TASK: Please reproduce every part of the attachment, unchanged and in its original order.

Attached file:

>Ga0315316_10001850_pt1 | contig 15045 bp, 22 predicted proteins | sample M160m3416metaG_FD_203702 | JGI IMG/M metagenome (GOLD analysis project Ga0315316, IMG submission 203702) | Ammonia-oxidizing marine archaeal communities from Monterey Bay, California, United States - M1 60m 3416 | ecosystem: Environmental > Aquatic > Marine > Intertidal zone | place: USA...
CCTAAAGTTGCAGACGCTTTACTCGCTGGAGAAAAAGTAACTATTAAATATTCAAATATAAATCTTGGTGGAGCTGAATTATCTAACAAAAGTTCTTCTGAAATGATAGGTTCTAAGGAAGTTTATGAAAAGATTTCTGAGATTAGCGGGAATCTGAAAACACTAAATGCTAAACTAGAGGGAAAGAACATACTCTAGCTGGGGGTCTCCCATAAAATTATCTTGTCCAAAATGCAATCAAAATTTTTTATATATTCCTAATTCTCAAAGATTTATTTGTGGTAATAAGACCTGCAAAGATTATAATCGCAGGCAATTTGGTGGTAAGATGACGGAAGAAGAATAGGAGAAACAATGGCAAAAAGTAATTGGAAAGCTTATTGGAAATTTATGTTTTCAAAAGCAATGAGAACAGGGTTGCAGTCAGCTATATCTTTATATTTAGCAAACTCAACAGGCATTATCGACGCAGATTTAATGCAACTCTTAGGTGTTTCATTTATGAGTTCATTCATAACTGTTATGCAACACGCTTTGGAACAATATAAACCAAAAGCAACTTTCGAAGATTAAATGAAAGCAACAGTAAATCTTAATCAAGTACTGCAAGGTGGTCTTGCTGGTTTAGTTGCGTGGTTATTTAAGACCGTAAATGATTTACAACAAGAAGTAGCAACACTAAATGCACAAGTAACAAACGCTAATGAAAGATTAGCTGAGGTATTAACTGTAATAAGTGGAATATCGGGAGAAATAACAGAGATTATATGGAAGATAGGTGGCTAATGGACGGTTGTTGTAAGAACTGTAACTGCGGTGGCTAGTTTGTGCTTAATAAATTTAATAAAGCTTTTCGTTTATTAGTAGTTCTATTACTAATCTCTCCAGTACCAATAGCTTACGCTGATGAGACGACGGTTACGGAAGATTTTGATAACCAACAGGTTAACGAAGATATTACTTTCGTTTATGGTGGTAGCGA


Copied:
>Ga0315316_10001850_pt1 | contig 15045 bp, 22 predicted proteins | sample M160m3416metaG_FD_203702 | JGI IMG/M metagenome (GOLD analysis project Ga0315316, IMG submission 203702) | Ammonia-oxidizing marine archaeal communities from Monterey Bay, California, United States - M1 60m 3416 | ecosystem: Environmental > Aquatic > Marine > Intertidal zone | place: USA...
CCTAAAGTTGCAGACGCTTTACTCGCTGGAGAAAAAGTAACTATTAAATATTCAAATATAAATCTTGGTGGAGCTGAATTATCTAACAAAAGTTCTTCTGAAATGATAGGTTCTAAGGAAGTTTATGAAAAGATTTCTGAGATTAGCGGGAATCTGAAAACACTAAATGCTAAACTAGAGGGAAAGAACATACTCTAGCTGGGGGTCTCCCATAAAATTATCTTGTCCAAAATGCAATCAAAATTTTTTATATATTCCTAATTCTCAAAGATTTATTTGTGGTAATAAGACCTGCAAAGATTATAATCGCAGGCAATTTGGTGGTAAGATGACGGAAGAAGAATAGGAGAAACAATGGCAAAAAGTAATTGGAAAGCTTATTGGAAATTTATGTTTTCAAAAGCAATGAGAACAGGGTTGCAGTCAGCTATATCTTTATATTTAGCAAACTCAACAGGCATTATCGACGCAGATTTAATGCAACTCTTAGGTGTTTCATTTATGAGTTCATTCATAACTGTTATGCAACACGCTTTGGAACAATATAAACCAAAAGCAACTTTCGAAGATTAAATGAAAGCAACAGTAAATCTTAATCAAGTACTGCAAGGTGGTCTTGCTGGTTTAGTTGCGTGGTTATTTAAGACCGTAAATGATTTACAACAAGAAGTAGCAACACTAAATGCACAAGTAACAAACGCTAATGAAAGATTAGCTGAGGTATTAACTGTAATAAGTGGAATATCGGGAGAAATAACAGAGATTATATGGAAGATAGGTGGCTAATGGACGGTTGTTGTAAGAACTGTAACTGCGGTGGCTAGTTTGTGCTTAATAAATTTAATAAAGCTTTTCGTTTATTAGTAGTTCTATTACTAATCTCTCCAGTACCAATAGCTTACGCTGATGAGACGACGGTTACGGAAGATTTTGATAACCAACAGGTTAACGAAGATATTACTTTCGTTTATGGTGGTAGCGA